The poet W.H. Auden went to Spain in 1937 as an ambulance driver during the civil war and wrote that the star reporters covering the siege of Madrid behaved like famous actresses at a first night.

We can get a flavour of what Auden meant by watching BBC news bulletins which daily treat us to the spectacle of one BBC journalist interviewing another BBC journalist on a rooftop far from the war.

These ludicrous double acts, often starring Lyse Doucet or Jeremy Bowen of the grizzled beard, take up three minutes of a 30-minute bulletin which purports to present all the vital news of the day, not only the Middle East crisis but important domestic events.

It’s a waste of time better used to convey the views of the Palestinians and Israelis who are living and dying this story. Where are the interviews with the Hamas terrorists or the Israeli Special Forces?

East Anglian Daily Times: Michael says TV coverage should include what is actually happening in a war zone rather than journalists just talking to each otherMichael says TV coverage should include what is actually happening in a war zone rather than journalists just talking to each other

I have yet to hear them on the BBC, though I have read them in print. No medium has the narrative power of television.

Covering a war is relatively simple because it is happening right in front of the lens. But Rooftop Reporting has now completely taken over. Highly-paid BBC journalists are reluctant to leave the satellite point.

East Anglian Daily Times: Lyse Doucet Lyse Doucet

It would not do for them to miss an opportunity for their sun-tanned faces and tieless torsos to appear as often as possible.

This may thrill their mothers and spouses but it is not what war reporting is about.

When I covered conflicts for BBC TV News, presenters presented and reporters went out with a camera crew.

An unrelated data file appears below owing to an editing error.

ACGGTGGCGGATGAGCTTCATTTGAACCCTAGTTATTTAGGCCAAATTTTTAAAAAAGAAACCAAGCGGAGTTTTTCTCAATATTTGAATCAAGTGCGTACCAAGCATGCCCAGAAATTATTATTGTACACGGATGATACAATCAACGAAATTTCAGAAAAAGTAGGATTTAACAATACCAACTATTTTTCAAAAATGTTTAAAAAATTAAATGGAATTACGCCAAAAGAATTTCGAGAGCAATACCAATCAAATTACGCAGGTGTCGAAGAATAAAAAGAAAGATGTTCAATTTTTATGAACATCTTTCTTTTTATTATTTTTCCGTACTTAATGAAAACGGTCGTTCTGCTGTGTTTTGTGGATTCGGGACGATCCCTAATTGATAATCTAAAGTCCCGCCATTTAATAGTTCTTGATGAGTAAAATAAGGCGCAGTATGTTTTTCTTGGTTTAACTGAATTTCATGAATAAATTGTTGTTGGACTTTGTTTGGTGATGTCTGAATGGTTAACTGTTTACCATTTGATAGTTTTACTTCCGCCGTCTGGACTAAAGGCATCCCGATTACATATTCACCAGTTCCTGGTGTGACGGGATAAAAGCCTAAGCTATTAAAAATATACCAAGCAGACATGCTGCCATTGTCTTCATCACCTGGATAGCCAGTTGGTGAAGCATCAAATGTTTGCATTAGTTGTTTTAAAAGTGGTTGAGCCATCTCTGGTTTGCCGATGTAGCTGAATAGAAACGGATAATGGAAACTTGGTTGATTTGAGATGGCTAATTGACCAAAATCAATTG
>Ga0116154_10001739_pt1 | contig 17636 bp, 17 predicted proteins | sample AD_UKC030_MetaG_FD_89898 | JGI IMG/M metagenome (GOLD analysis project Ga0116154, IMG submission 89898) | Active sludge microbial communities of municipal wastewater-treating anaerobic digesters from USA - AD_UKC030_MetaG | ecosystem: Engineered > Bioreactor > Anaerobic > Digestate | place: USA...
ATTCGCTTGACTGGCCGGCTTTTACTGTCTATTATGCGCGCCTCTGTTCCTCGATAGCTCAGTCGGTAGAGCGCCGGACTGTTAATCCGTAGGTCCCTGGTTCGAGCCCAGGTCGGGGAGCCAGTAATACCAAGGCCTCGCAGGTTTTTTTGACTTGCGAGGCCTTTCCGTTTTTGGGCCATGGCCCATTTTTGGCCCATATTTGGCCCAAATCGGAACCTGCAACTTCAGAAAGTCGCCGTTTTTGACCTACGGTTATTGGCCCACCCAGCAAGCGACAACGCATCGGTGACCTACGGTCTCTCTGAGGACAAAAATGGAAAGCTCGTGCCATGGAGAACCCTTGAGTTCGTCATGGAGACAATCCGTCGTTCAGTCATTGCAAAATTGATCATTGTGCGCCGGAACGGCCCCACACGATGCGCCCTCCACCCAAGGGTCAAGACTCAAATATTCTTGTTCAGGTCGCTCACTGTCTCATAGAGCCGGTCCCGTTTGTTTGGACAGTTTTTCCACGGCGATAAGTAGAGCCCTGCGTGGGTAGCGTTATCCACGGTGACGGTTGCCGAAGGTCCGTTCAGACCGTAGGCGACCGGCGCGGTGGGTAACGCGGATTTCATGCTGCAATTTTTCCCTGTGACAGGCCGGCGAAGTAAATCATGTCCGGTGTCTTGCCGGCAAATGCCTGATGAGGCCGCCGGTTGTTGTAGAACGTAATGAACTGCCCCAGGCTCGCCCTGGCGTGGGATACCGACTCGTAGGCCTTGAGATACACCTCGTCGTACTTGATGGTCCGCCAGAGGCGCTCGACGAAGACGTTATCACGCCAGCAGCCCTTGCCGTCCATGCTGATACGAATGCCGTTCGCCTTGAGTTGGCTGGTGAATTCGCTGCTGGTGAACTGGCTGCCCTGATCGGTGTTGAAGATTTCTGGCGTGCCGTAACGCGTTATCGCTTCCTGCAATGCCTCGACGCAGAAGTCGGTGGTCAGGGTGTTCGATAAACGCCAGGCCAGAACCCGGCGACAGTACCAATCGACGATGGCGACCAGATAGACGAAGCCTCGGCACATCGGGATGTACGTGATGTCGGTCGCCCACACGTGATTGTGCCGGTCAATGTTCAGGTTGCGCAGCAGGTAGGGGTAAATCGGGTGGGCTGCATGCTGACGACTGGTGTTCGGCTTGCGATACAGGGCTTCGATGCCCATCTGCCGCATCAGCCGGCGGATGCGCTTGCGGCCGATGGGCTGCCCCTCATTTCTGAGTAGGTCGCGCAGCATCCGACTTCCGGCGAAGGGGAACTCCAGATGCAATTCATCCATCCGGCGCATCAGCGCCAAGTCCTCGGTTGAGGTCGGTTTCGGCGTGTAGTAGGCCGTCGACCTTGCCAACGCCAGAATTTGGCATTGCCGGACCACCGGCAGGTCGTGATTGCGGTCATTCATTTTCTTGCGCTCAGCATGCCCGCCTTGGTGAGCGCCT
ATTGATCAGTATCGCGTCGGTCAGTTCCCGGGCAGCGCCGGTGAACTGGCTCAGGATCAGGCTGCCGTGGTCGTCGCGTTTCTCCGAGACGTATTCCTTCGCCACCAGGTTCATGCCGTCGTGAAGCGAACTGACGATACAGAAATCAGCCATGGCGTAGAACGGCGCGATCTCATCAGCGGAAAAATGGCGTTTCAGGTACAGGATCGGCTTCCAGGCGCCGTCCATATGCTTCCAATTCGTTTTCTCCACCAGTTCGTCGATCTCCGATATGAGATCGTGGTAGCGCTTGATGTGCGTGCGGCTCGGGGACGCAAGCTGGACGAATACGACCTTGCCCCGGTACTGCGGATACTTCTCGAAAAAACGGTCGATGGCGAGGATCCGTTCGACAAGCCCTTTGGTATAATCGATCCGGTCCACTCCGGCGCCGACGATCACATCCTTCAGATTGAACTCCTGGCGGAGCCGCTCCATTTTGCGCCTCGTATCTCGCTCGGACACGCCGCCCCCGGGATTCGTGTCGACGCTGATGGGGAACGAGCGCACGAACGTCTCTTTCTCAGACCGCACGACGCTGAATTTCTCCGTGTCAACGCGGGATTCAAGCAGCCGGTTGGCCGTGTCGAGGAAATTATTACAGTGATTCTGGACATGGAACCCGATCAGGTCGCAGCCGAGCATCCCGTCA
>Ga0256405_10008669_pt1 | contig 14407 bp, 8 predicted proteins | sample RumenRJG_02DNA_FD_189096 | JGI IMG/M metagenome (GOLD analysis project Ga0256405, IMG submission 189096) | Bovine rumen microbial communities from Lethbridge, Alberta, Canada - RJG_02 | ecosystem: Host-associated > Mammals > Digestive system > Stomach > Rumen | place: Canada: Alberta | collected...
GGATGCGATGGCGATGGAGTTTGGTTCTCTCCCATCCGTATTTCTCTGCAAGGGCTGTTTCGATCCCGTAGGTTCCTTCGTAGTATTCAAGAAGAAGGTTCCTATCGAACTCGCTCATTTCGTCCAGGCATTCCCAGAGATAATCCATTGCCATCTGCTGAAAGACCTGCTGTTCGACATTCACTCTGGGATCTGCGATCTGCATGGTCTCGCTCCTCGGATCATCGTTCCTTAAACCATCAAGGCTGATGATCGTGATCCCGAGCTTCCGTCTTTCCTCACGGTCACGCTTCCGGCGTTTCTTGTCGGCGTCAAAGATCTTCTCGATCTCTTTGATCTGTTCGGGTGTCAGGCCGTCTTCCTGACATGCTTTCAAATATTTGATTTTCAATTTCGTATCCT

They filmed the footage that was then edited into a tight package for transmission to London. The reporter was heard but often not seen.

The images of war were rightly judged as more important than another chance to see a reporter standing in front of dead tank or a building destroyed days before.

Now, the reporter’s image dominates the screen, sometimes seen at the beginning, middle and end of a two-minute report. And then the rooftop presenter comes to the reporter on another rooftop for what was known at ITN during Sir Trevor MacDonald’s time as the, “Well, Trevor” interview.

East Anglian Daily Times: Well, TrevorWell, Trevor

Again, without pictures of what is actually going on?

The huge technical advances that make live coverage not just possible but cheap have robbed television news of some of its sharpness and integrity.

If the cameras can hosepipe Gaza night and day, there are endless possibilities for what the Americans call “Grand-standing” but every British child knows as “showing off “.

We see a succession of male reporters with studied expressions of concern, shirts not just open at the neck but artfully showing tufts of chest hair, their manly chins embellished by sweat and stubble. There is no excuse for it.

As most reporters do not have RADA on their CV, few are convincing when emoting for our greater understanding of Israel and Gaza’s agonies.